She may be known predominantly for her iconic role as Charlotte York in Sex and the City, but Kristin Davis is far from a Park Avenue princess. In 2013, with no filmmaking experience, she threw herself into Executive Producing her first documentary, Gardeners of Eden, highlighting the danger of imminent elephant extinction. Made in conjunction with The David Sheldrick Wildlife Trust, directed by Austin Peck and Annaliese Vandenberg and shown on Participant Media’s television network Pivot, Davis’ documentary takes us deep into the ivory trade, which is still prevalent in the US. Having worked with The David Sheldrick Trust since 2009, Davis’ film was made with a three-person team and sheer determination, as she says, “post-production is very, very hard for an actress who never does post-production, so it was definitely a learning curve.”
How did you come to be making a film about elephant conservation?
I’ve been working with The David Sheldrick Wildlife Trust since 2009. That was when the poaching crisis was just beginning, but no one really knew about it and then it kept escalating and escalating. I’ve been just trying every which way since probably 2011 to try to talk about it, and it’s been really hard to get anyone to focus on it or talk about it. Now people are much more aware of it, but when it was really at the height in 2011 people weren’t, so I hired these two young filmmakers in to go down and make a short called Wild that we keep up on the homepage of The David Sheldrick Wildlife Trust. When they got back from their trip they just begging me, “please, let’s make a documentary,” and I said, okay. We didn’t have anything that you would normally have in terms of structure. But we had passion and commitment.
Why were you attracted to working with elephants in particular?
I’ve loved elephants forever, I don’t know why. When I first went on my first safari I told my guide that I just wanted to watch elephants all day and he thought that was really funny because most people want to watch lions. For me what makes them so special and different is that they have these very elaborate emotional family connections and relationships very much like humans. The fact that elephants are now in danger of being poached into extinction, it’s just something I feel is really beyond comprehension.
So not being a filmmaker at all, how did you get it made?
There were three people involved! It’s so hysterical. When I was doing the Oscar submissions, everyone just kept emailing me back saying, “but where’s the full crew list?” I’m like, “that is the full crew list.” It’s so crazy what Austin (Peck) and Anneliese (Vandenberg) were able to do by themselves. Austin edits and they both produce. They would stay in like a tiny little tent out in the middle of nowhere. It’s a really well-produced movie because we all just have the same passion and the same desires. But I’ll tell you when the hard part came – Austin lives in Kenya and Anneliese has moved to Peru and I’m here in America trying to do post-production by myself. I learned a lot in terms of things that I just never knew going in, like in terms of music rights. Luckily this amazing man, Jack Douglas, just appeared and said, “I’m going to score your film” and I was like, “oh, thank you, thank you, thank you!” I mean, it was a little frightening at one point. I was like we have this beautiful film, but I don’t know how to make it legal.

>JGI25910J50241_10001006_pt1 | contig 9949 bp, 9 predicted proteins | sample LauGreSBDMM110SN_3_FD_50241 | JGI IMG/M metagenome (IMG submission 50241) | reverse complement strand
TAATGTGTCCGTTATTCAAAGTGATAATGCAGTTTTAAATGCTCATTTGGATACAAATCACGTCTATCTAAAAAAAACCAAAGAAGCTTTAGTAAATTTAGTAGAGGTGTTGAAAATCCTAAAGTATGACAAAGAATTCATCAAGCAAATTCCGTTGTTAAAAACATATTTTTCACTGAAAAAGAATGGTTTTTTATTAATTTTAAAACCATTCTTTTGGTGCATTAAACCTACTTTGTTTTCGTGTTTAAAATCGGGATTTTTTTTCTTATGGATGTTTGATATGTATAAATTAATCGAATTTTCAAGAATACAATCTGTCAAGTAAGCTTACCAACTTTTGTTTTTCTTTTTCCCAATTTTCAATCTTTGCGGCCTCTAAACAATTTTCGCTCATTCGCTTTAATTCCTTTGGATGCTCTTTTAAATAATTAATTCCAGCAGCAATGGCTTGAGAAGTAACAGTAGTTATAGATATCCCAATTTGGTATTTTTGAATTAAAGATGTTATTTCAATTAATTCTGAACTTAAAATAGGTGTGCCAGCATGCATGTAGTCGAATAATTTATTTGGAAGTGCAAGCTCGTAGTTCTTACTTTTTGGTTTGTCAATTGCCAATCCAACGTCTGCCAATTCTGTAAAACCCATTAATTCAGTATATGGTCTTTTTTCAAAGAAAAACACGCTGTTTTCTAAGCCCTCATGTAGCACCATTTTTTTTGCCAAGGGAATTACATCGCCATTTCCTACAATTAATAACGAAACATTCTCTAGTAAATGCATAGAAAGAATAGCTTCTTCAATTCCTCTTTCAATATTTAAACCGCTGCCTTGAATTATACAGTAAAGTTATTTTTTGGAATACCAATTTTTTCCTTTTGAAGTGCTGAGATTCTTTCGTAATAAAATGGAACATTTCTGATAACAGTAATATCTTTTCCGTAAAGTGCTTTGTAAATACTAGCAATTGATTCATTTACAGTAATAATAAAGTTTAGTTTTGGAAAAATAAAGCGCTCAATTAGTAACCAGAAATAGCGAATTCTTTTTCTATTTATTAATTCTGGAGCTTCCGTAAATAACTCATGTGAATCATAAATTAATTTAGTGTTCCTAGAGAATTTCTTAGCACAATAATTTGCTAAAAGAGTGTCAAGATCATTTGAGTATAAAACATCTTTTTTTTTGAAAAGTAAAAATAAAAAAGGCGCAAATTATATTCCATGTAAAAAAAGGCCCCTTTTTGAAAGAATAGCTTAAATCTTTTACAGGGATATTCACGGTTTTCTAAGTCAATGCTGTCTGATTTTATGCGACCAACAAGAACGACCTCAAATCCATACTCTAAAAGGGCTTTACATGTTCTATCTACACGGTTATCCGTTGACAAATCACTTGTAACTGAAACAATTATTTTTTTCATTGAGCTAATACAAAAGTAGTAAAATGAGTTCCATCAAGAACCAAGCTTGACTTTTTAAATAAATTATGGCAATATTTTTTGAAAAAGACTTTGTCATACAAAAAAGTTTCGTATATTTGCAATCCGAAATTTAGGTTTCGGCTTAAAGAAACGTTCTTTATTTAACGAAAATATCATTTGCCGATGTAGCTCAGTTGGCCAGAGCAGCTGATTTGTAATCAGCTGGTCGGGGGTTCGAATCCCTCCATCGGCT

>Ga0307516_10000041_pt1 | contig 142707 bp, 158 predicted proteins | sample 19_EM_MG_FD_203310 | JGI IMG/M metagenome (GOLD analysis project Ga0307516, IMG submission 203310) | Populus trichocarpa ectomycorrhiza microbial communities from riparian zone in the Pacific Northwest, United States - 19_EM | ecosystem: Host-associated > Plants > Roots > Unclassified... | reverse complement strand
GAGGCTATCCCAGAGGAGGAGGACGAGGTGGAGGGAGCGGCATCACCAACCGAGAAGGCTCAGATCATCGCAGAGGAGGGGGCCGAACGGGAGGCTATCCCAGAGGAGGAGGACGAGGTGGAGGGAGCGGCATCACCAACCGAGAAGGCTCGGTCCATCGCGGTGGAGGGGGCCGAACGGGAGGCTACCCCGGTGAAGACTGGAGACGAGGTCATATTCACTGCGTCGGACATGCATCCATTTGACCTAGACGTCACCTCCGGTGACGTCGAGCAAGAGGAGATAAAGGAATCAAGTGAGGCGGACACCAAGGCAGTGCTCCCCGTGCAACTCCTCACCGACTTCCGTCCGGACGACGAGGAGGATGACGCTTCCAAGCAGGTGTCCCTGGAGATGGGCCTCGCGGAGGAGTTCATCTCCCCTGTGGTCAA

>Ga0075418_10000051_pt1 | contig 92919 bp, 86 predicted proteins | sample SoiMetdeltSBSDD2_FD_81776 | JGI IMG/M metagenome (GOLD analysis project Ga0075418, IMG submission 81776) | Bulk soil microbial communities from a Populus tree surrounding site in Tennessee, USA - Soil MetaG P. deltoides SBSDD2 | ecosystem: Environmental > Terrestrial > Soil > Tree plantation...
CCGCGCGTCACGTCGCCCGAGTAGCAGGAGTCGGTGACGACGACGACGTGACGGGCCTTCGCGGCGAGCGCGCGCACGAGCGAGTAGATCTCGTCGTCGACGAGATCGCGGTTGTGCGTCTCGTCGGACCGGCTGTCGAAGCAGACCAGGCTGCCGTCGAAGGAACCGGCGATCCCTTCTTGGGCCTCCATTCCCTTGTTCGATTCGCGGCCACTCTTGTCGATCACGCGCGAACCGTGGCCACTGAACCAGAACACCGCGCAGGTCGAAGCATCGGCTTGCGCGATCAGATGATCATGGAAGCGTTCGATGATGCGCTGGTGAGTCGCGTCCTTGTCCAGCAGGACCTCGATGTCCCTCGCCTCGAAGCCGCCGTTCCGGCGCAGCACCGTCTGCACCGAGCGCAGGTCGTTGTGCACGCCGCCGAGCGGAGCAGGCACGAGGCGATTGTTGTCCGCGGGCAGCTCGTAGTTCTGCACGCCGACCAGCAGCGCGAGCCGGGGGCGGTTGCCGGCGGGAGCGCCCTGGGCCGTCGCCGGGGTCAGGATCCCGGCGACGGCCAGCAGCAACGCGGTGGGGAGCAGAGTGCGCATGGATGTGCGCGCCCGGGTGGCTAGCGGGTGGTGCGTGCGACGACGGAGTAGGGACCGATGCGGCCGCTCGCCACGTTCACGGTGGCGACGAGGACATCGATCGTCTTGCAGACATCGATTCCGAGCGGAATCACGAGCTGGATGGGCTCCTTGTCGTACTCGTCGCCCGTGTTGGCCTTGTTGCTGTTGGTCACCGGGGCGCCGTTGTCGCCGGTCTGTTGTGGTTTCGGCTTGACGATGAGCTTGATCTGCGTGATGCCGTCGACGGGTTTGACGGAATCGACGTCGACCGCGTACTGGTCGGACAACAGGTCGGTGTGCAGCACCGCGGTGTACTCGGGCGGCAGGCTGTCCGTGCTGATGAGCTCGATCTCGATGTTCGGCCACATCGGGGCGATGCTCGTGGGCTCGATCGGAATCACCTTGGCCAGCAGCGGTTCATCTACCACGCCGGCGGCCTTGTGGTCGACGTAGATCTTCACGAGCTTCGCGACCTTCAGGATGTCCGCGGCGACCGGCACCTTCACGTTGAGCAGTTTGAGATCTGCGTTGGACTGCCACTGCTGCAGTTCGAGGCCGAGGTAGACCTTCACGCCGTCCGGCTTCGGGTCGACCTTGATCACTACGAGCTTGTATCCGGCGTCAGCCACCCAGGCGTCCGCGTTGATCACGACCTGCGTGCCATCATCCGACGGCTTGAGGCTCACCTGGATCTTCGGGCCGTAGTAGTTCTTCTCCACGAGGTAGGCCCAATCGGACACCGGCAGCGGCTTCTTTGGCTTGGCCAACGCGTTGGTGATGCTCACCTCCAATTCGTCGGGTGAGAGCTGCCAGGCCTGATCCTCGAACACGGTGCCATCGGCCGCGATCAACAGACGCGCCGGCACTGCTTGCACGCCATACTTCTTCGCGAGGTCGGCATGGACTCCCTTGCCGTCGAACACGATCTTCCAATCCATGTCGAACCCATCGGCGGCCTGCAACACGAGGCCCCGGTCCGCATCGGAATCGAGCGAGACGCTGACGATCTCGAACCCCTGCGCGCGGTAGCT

This was a bold move since you’ve never produced before.
You just have to step forward and try stuff, that’s what I think the world is about right now. If you see something that you want to fight for, you have to fight for it, and for me, I would do anything for the elephants. We all know the power that film has in terms of telling a story and showing people what’s actually happening. It has much more emotional impact to show it, but in general this is my business so it wasn’t that bold. I think the people who are really brave are the ones who are out there risking their lives every day to protect the elephants.
What kind of feedback have you been getting?
It’s been amazing. It’s been so great. It’s been better than I ever could’ve imagined. We got to show it at the State Department which was really amazing. I think we’re going to do a Hill screening in DC because right now we’re trying to get the state-by-state ivory bans. Everywhere I go, everyone is always just shocked that number one, we could lose elephants and number two, that America is the second-biggest ivory marketplace in the world. No one knows this. We haven’t stopped our ivory trade. It’s still happening. It’s bad. We got a positive review from The New York Times which is just amazing and the LA Times. I never really even pictured us doing that kind of thing. I just wanted to make a film that I could even just put on YouTube. We were literally going to make the film and just show it to our donors, that’s how small-minded we were in a way. Then the film was finished and it looked so great. I was like, wow, I need to aim higher.
How did you come to Pivot?
I came to Pivot because of what Participant has done as a company in terms of their social action campaigns. I wanted us to have it go to younger people, which is Pivot’s kind of target audience. I wanted there to be a little bit more support and that’s definitely what we got. I mean, we would never have been able to take the film to the State Department without Participant, they’re so connected in such interesting, really meaningful ways. They’re so supportive and wonderful.
What would it mean to you to see the film be recognized this awards season?
It would be beyond. These issues are so big. Like Virunga. That was so inspiring and if they didn’t win, it’s just to be talked about enough so that people are aware. Even that we’re in the race at all or trying at all is just so amazing. Even if we don’t get nominated I feel like it’s been so amazing, but if we could get nominated I would just be over the moon.